Bulimia impacts millions of Americans – estimates show a lifetime prevalence of 1.5% among all females and 0.5% of males.
One hallmark symptom of underfueling and overtraining in the female athlete however, that cannot and should not be missed, is a change in the menstrual cycle.
While many who participate in organized sports reap the many benefits such as increased self esteem, connectedness and greater body image, others have a different experience. Pressure to perform and compete at high levels can place undo stress on those who might be at risk for mental health conditions including eating disorders.
Orthorexia is a condition marked by an extreme fixation over the quality and purity of food.
While there is no "one-size-fits-all" approach in determining when / if someone struggling with an eating disorder could return to exercise or their sport, here are some of the criterion we use to help determine the appropriateness of incorporating exercise back into the life of an eating disorder patient.
An interview with the Senior Consultant to Walden Behavioral Care's GOALS program, an eating disorders treatment track designed especially for competitive athletes, Paula Quatromoni, DSc, MS, RD, LDN
There are many important distinctions between goals and resolutions. Check out our Facebook Live discussion to learn more!
My name is Andrea. I’ve been an elite, competitive runner for almost 20 years. I was a Division I scholarship athlete who became an All American and a national record holder in college. I also developed an eating disorder.
The number on the scale does not necessarily paint a helpful picture for overall health. In thinking about physical movement for the mind and body, we need not measure our success in pounds, but how we feel and where we are in achieving the goals we've created for ourselves--not the goals that society tells us we should have.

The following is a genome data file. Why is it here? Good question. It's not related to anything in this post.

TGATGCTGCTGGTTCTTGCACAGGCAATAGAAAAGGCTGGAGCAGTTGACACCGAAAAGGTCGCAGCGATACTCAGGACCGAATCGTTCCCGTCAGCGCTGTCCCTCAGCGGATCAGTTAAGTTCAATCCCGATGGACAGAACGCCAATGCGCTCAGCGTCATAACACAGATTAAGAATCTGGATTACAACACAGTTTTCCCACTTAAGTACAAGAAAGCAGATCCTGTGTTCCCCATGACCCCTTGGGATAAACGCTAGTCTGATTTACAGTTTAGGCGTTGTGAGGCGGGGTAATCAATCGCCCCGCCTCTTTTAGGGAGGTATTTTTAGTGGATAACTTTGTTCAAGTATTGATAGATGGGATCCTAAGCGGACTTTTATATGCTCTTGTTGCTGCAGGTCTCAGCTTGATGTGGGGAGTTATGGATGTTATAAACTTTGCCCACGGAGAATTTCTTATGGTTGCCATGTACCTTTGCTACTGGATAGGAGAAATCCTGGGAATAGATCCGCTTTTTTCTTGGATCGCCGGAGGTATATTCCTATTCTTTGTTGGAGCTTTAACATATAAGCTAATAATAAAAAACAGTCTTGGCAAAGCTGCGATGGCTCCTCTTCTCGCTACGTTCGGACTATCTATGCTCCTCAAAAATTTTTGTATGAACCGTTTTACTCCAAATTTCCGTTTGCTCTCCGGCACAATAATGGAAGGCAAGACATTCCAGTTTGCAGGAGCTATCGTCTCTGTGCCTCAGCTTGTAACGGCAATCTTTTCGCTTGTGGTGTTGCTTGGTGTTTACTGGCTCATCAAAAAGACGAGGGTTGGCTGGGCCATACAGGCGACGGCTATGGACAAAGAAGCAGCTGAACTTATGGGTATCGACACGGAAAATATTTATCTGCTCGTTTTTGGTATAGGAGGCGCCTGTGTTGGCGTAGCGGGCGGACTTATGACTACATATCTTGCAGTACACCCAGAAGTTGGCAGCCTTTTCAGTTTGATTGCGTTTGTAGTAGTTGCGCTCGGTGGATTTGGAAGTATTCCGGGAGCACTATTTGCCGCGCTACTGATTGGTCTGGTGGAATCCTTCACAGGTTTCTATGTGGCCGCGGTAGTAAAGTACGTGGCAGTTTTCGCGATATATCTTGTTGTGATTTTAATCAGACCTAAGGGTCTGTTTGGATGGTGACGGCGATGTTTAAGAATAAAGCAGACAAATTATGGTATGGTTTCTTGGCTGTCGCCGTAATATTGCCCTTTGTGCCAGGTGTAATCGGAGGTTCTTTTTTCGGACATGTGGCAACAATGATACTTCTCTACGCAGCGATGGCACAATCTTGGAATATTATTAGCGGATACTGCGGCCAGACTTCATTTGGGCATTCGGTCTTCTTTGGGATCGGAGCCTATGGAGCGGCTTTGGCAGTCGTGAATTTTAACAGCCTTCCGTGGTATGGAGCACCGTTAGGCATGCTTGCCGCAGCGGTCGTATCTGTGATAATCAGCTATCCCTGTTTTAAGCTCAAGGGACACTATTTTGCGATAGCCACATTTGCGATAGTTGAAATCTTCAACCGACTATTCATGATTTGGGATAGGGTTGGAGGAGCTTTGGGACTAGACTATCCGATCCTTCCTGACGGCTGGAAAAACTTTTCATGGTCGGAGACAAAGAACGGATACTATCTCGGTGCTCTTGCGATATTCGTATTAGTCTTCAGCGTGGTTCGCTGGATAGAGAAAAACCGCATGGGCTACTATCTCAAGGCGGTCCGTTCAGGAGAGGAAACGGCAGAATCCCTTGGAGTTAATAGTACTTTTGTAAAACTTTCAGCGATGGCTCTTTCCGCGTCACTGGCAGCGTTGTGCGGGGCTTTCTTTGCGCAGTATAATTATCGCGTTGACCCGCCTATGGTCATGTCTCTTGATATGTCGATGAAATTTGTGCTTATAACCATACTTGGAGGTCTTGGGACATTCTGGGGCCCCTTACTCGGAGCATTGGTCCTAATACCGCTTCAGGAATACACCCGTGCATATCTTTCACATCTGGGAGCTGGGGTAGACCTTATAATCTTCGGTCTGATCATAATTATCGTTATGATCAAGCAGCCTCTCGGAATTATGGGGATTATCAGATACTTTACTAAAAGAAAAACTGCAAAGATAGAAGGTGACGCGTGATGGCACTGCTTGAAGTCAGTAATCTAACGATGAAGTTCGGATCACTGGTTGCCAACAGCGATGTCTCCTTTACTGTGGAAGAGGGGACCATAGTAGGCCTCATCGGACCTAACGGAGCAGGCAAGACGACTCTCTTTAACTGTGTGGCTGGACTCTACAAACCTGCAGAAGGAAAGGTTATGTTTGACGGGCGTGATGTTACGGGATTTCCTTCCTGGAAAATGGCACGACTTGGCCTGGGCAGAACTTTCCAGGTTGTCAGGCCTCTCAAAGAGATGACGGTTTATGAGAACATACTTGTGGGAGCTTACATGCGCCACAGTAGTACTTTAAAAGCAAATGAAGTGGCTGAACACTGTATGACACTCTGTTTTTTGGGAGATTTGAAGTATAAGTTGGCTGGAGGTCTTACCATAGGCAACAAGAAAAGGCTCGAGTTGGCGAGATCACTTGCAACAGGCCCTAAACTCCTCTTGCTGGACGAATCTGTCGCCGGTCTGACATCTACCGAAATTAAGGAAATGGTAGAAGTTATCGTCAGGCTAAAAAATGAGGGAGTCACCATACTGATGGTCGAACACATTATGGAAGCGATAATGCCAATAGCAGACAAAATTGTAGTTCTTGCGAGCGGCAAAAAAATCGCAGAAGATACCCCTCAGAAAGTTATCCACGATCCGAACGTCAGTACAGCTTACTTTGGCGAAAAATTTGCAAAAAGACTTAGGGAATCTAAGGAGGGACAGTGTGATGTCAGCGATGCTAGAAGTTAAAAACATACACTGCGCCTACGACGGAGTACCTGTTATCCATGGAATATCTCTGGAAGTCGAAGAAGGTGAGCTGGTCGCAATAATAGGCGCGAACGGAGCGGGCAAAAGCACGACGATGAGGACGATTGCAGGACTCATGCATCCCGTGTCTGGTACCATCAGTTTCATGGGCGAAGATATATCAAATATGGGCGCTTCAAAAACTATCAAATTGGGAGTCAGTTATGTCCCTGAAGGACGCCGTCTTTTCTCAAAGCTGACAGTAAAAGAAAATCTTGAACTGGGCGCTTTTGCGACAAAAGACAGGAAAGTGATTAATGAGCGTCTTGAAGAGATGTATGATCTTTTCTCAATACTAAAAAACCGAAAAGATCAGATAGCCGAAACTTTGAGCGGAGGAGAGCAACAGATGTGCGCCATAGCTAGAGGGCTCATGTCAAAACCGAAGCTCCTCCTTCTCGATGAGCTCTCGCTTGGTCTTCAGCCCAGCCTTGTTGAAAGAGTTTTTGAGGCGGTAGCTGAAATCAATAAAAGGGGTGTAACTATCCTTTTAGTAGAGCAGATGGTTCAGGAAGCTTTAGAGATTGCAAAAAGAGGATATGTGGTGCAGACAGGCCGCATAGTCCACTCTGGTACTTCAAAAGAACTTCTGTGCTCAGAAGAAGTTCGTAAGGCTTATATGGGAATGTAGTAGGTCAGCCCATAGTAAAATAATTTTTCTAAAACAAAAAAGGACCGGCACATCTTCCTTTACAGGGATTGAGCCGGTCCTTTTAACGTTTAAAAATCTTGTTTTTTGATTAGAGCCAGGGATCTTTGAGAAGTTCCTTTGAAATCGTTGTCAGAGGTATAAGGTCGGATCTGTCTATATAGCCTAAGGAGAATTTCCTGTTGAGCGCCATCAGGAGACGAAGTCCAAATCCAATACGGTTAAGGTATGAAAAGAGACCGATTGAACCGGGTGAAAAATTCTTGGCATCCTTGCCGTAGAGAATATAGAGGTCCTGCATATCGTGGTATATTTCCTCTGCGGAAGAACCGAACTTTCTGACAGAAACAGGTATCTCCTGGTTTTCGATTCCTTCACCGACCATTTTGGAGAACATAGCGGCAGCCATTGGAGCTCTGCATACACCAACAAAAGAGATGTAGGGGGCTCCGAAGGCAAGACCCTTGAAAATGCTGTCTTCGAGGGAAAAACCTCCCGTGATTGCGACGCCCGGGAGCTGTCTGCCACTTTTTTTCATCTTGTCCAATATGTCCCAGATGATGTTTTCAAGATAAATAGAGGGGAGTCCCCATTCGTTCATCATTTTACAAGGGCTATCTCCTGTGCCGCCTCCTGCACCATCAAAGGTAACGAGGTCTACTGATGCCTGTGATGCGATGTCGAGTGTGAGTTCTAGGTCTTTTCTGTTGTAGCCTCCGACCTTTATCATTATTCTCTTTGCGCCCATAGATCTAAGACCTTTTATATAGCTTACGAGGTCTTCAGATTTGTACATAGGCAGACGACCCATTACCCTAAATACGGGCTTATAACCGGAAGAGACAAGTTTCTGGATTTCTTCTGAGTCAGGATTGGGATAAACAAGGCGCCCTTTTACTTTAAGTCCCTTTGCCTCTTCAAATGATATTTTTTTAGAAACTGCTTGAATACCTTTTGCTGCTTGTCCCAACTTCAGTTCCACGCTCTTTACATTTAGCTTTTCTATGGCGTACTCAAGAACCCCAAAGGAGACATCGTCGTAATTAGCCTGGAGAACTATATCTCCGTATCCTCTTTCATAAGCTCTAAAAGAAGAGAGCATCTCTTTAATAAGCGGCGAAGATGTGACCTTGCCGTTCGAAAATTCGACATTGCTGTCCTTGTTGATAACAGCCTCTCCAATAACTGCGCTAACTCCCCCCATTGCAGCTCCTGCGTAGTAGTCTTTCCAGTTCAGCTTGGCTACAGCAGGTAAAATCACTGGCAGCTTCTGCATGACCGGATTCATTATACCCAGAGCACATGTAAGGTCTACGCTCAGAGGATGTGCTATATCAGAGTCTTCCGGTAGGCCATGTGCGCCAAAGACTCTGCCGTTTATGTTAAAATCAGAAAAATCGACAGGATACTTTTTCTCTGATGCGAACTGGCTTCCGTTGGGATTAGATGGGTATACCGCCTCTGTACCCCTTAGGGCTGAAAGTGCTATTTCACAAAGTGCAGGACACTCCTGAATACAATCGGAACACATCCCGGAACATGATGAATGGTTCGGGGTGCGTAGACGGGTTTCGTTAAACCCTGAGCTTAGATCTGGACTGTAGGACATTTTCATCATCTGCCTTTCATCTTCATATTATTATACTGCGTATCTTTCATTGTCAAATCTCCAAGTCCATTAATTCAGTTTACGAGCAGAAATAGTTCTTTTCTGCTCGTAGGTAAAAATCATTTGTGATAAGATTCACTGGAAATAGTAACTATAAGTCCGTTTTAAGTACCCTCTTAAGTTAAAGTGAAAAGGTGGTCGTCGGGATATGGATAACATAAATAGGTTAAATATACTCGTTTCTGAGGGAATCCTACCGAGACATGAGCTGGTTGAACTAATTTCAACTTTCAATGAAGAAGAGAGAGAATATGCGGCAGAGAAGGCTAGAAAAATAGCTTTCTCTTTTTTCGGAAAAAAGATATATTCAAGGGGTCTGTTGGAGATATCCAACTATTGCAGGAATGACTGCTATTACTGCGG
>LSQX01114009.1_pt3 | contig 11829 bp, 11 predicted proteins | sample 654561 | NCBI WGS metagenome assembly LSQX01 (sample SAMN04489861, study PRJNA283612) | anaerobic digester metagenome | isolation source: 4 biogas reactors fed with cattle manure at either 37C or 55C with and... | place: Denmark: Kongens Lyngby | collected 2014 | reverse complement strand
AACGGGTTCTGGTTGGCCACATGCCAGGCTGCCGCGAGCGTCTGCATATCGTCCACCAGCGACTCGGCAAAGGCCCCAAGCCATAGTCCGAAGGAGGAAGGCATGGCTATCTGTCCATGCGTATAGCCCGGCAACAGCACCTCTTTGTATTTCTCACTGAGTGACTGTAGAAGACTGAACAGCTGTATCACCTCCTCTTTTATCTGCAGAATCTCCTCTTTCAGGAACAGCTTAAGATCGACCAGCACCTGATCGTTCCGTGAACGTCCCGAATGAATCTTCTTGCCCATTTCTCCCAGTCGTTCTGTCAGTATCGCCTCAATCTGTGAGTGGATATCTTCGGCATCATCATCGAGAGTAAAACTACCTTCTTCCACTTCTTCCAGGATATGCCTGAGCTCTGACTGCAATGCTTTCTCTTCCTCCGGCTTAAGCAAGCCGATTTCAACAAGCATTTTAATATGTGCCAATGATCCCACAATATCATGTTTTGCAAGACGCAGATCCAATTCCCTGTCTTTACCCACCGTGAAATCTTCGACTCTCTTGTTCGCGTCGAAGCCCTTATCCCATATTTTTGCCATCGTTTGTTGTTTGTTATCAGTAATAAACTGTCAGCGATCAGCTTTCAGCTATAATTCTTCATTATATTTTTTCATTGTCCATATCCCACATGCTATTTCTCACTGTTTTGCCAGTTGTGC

Exercise has many internal benefits that should never be ignored. If you are having a hard time navigating your relationships with exercise, check out some of these tips to keep exercise a win-win!
Learn more about Matthew and GOALS, our specialized treatment program for athletes struggling with eating disorders.
Eating disorders happen in all sports, to athletes of all ages, competitive levels, body types and genders. Most worrisome, they can be difficult to detect, even by the most seasoned athletic trainer, coach or concerned parent.
So how much exercise IS too much exercise? Here are 10 universal warning signs that could be indicative of an exercise addiction.
In gyms across America, the biggest barometer for success are marked by external physical indicators– fat burned, pounds lost and waist sizes dropped – without adequate regard to mental health or internal physical benefits.
Do people feel badly about their bodies because they’re overweight, or are they overweight because they feel badly about their bodies? This question reminds me of that unsolvable quip involving the chicken and the egg. Does anyone actually have an answer as to which came first?